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Future of transport ‘not just light rail and electric cars’

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Future of transport ‘not just light rail and electric cars’

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'It’s not just about electric cars and light rail': research to focus on future transport

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A new research partnership between University of the Sunshine Coast and the Queensland Government will help prepare the state for futuristic transport.

The studies will be focused on using emerging technologies to better connect people and goods in more sustainable, efficient and convenient ways.

USC Senior Lecturer in Environmental Engineering Dr Helen Fairweather said the three-year Transport Academic Partnership, including the Department of Transport and Main Roads’ $730,400 contribution, was exciting for the University’s students and academics, as well as the wider community and environment.

Dr Helen Fairweather said a USC Chair of Sustainable Transport Engineering would be appointed soon.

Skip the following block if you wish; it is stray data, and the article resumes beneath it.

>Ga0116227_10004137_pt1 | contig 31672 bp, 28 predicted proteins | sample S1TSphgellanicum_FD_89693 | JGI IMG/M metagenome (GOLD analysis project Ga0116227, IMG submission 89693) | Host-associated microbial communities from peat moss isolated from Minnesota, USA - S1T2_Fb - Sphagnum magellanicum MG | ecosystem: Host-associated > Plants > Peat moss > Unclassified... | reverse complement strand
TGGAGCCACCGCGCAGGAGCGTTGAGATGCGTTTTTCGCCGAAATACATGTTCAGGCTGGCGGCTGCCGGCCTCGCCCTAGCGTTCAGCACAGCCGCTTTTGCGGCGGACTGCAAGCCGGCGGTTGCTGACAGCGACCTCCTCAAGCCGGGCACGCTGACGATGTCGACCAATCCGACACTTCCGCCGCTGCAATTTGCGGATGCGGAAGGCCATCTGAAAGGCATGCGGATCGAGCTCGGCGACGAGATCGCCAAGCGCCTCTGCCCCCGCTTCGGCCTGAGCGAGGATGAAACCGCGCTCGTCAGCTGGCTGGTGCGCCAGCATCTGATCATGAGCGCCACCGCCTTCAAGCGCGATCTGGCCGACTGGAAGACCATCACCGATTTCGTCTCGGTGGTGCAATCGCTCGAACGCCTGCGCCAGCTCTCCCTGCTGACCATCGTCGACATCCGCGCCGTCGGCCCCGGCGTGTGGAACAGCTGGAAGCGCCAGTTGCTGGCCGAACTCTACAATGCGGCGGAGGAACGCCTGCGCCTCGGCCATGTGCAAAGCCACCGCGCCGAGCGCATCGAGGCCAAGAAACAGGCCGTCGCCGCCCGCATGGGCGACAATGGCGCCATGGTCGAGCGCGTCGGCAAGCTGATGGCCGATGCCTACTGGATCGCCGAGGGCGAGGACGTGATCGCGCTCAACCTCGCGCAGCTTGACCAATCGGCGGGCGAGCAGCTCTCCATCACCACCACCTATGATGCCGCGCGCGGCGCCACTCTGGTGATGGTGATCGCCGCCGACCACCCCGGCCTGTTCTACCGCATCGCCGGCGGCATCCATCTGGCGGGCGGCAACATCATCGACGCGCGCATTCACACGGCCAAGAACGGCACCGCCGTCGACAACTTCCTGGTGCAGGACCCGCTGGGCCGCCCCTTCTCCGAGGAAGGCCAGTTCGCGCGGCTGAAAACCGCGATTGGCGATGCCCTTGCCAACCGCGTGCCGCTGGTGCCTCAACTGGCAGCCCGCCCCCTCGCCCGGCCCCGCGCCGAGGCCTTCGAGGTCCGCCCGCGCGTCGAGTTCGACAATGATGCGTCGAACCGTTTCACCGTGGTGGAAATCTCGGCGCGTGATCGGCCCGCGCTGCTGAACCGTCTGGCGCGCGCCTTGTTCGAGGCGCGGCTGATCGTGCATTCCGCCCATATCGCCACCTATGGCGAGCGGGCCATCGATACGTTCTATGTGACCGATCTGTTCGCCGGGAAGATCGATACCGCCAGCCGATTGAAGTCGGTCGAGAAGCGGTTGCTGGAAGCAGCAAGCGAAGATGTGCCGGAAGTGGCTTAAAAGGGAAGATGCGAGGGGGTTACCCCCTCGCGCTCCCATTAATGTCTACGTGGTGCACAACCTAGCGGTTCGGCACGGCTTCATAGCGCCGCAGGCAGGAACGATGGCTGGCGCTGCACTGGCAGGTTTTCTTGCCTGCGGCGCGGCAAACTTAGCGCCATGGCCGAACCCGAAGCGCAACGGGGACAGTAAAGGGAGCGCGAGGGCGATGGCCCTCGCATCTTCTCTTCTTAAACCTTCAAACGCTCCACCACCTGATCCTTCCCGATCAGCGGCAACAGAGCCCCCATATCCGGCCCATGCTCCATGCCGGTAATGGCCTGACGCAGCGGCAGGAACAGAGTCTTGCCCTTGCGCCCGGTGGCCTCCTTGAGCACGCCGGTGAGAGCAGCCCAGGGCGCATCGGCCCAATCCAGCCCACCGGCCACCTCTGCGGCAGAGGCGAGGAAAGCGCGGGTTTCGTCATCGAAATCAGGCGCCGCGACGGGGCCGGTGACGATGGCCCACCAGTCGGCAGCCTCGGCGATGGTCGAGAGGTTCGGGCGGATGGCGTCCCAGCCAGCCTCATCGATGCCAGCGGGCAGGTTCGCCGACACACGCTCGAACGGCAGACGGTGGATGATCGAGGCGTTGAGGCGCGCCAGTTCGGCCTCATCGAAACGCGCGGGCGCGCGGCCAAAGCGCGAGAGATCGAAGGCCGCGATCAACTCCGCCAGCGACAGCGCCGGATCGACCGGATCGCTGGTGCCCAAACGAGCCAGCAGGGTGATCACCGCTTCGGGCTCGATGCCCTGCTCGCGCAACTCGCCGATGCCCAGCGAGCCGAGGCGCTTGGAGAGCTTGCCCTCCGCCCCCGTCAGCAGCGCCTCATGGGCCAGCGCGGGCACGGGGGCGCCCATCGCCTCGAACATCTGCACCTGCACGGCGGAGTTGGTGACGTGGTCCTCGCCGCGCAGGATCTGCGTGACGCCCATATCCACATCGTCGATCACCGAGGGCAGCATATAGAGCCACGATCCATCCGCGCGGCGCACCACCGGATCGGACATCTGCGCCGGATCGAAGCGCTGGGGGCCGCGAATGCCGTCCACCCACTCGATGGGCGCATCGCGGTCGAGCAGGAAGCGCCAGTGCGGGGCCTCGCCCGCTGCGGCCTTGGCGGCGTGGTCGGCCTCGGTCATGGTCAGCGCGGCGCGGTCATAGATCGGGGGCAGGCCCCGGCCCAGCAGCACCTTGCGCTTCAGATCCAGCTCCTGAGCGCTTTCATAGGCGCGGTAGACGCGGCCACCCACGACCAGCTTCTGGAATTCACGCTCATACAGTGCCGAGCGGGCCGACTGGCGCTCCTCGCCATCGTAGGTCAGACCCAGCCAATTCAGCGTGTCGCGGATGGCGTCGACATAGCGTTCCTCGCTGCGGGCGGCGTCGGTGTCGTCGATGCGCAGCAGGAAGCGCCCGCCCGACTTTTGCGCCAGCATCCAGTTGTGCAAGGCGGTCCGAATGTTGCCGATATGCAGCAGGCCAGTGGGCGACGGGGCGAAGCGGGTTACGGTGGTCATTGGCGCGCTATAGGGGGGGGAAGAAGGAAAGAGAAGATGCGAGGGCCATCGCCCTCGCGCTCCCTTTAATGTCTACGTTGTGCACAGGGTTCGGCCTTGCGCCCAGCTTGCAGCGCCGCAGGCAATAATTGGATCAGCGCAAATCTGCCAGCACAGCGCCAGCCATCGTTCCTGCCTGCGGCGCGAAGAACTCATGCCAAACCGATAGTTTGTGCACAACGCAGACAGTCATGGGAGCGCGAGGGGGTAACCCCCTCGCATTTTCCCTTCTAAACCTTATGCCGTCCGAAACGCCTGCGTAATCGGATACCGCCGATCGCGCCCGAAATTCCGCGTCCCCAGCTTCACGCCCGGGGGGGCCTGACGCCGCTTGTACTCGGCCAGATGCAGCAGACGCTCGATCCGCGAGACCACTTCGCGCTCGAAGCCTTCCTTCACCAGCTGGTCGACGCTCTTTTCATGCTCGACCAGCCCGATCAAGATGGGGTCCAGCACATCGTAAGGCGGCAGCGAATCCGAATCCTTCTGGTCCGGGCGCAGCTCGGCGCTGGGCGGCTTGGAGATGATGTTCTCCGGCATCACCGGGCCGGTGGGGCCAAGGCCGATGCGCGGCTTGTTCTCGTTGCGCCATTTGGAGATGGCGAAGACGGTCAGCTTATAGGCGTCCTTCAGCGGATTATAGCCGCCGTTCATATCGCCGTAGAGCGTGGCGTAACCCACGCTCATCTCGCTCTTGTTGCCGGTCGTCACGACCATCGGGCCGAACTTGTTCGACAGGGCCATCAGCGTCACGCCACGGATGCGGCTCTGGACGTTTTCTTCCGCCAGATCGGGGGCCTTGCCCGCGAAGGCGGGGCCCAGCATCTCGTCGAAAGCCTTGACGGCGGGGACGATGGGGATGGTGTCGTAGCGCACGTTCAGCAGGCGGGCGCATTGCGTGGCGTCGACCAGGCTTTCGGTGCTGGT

Dr Fairweather said a foundation USC Chair of Sustainable Transport Engineering would be appointed soon at its Moreton Bay campus, which would become a field site for testing the cutting-edge transport ideas.

“Transport is changing rapidly, and we need more research that targets the interface between civil infrastructure and the Internet of Things,” she said.

“The key questions are: How do we move people and goods without relying on systems for fuel-emitting cars, and how can technology help us achieve that?

“It’s not just about electric cars and light rail. It’s about how telecommunications and advanced analytics can change how our transport network operates and how more sustainable service can be provided.”

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USC’s efforts to achieve a more sustainable future for all were recently recognised in the 2021 Times Higher Education (THE) Impact Rankings, where USC placed 26th of 1115 universities worldwide.

Telecommunications and advanced analytics could change how our transport network operates. Picture: Shutterstock.

Transport and Main Roads Minister Mark Bailey said the Queensland Government welcomed the opportunity to work with USC to look ahead at new, innovative ideas for the future of transport.

“This grant will enable USC to research and provide insights into the type of technologies we’ll all be using to move from A to B in the next few decades,” Mr Bailey said.

“Queensland is well placed to be at the forefront of transport innovation, and I look forward to the team’s work exploring how future technology can boost our capability to deliver a single, integrated transport network accessible to everyone.”

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